I was curious about who raised the Wilde children. I noticed Mr. O. Jones Williams was listed as guardian. Was he related to the family or was he acting only as their guardian without bringing the children into his home. I was looking at what kind of upbringing they had. I read they were very close growing up, but no real information on how they were brought up.
Mary Catherine Wilde's brother, Richard Owen Jones, was one executer and trustee named in Wilde's Will. The other was Owen Jones Williams, who was the husband of Wilde’s sister Ada. Owen’s sister, Annie Jones Williams, was appointed by the will to act as guardian of the children during their minority, in consultation with the trustees. Other than a bequest of £100 to Ada, the rest of the estate went effectively, in the legalese of the Will, to the ‘maintenance and advancement in life of my four children.’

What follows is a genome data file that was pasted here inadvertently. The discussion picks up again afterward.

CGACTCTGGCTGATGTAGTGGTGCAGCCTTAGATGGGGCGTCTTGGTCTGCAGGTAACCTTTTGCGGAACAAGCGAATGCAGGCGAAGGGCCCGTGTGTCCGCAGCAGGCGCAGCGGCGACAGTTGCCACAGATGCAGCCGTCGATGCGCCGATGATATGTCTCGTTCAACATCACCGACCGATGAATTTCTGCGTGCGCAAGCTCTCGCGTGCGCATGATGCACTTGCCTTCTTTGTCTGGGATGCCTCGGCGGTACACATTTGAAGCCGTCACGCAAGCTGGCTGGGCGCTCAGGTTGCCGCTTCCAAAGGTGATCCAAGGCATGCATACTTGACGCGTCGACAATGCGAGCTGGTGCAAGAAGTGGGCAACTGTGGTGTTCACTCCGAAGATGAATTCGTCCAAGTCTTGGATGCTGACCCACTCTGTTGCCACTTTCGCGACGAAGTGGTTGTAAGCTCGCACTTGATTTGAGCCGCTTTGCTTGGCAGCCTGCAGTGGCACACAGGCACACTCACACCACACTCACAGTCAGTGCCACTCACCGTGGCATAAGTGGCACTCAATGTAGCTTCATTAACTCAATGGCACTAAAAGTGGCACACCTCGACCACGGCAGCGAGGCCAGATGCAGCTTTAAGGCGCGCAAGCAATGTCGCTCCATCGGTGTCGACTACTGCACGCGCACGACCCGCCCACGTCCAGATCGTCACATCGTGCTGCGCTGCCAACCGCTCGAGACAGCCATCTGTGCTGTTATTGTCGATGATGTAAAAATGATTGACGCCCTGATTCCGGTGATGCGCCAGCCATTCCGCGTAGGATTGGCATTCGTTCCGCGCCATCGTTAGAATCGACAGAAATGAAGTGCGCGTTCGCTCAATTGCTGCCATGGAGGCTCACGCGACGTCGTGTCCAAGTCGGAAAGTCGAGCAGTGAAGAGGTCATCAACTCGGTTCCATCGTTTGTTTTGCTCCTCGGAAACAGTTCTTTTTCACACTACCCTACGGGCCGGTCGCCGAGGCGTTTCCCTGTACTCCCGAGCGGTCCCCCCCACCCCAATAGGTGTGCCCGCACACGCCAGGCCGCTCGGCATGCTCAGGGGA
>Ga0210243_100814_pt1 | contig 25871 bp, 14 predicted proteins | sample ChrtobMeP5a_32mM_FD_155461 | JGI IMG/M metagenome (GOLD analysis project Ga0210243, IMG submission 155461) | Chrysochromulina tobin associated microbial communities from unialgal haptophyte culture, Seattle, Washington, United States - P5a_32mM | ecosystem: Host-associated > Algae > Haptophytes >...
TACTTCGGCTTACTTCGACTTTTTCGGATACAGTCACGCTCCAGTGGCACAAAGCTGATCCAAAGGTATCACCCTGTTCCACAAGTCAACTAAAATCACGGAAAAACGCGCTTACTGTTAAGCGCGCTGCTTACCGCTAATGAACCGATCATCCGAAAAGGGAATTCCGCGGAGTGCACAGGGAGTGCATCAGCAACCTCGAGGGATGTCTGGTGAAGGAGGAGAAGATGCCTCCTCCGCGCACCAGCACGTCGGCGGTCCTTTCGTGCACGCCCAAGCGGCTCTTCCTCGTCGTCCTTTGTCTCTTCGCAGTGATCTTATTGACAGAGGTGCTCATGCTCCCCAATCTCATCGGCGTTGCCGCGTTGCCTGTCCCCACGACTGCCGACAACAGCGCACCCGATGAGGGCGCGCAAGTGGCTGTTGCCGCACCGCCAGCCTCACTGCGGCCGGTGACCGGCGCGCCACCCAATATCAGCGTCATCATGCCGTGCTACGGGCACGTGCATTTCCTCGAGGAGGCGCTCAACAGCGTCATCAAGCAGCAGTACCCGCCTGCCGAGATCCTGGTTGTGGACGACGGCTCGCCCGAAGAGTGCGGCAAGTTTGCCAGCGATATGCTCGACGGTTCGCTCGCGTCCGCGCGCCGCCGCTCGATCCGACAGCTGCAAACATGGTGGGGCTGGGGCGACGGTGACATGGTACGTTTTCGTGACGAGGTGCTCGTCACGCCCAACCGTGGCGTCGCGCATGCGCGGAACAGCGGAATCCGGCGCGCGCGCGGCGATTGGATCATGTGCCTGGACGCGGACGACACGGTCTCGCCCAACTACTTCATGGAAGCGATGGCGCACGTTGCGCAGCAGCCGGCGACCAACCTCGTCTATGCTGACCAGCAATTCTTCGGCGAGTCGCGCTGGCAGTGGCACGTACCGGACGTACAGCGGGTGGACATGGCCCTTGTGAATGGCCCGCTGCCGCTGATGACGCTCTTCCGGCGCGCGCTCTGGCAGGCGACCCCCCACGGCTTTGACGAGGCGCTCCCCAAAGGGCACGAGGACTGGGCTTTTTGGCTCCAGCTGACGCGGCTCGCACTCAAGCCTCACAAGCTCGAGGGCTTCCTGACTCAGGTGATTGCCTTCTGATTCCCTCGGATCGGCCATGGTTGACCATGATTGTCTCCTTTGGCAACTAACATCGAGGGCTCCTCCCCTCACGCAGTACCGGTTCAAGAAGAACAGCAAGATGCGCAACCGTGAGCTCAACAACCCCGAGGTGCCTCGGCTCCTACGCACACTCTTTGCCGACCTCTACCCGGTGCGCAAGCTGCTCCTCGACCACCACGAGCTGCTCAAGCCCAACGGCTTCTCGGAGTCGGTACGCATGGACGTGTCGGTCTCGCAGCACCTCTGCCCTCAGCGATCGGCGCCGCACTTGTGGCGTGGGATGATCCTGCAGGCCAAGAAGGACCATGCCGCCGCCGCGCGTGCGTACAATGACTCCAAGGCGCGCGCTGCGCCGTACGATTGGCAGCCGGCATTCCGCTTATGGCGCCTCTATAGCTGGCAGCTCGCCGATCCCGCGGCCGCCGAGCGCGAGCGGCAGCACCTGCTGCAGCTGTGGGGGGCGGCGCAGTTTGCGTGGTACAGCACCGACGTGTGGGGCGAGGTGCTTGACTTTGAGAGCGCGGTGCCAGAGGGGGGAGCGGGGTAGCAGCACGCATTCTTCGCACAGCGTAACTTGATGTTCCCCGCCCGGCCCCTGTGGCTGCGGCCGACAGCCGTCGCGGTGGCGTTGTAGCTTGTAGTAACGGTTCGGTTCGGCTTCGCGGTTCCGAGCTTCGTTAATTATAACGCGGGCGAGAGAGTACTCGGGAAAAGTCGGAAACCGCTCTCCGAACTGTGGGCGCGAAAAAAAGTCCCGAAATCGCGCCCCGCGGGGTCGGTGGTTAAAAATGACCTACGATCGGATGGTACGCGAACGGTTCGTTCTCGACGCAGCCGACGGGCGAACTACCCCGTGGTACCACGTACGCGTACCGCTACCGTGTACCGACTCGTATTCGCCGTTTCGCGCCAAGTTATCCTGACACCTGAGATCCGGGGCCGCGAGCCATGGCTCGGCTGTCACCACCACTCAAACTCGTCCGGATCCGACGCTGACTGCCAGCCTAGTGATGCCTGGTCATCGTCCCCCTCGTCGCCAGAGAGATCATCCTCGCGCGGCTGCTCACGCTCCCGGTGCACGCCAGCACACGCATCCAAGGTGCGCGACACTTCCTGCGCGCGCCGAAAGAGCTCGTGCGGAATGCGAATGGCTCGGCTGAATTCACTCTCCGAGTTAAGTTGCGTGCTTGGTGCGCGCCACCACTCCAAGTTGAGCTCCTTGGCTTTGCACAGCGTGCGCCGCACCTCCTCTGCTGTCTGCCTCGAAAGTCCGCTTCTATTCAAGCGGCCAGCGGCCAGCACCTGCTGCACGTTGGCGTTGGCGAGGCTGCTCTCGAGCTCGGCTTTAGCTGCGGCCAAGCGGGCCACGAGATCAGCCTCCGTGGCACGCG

Probate of the will was granted to the executers on the 12 July 1912 and his estate was valued at £6783.3.9d.
My understanding is that the Williams family raised the children and made a home for them. Both sides of the family had a role in this, however, as stipulated in the Will.
As you might have gathered from all the 'Owens', 'Jones' and 'Williamses' in this post, 'Polly's' family were Welsh in origin!
Thank you for the information. I'm glad to read the children were brought into their family and raised together. Given the times, I'm sure other children/orphans of the Titanic were not so lucky.
How terrible for Wilde's children to loose BOTH their parents, and infant twin brothers, in less than a year. Since Wilde had been so close to the recent deaths of his wife and two children, he might have sensed his own ending on the Titanic. And that might also explain him not entering a life boat to save himself so that he could be reunited with them, we will never know.
Wow, he was quite a handsome chap in his 'summer whites'!
Absolutely, Susan. According to one remark attributed to him, Wilde was said to have commented that he didn't care how he went or how soon he was to join his wife. However, he also seems to have had a strong committment to his surviving children.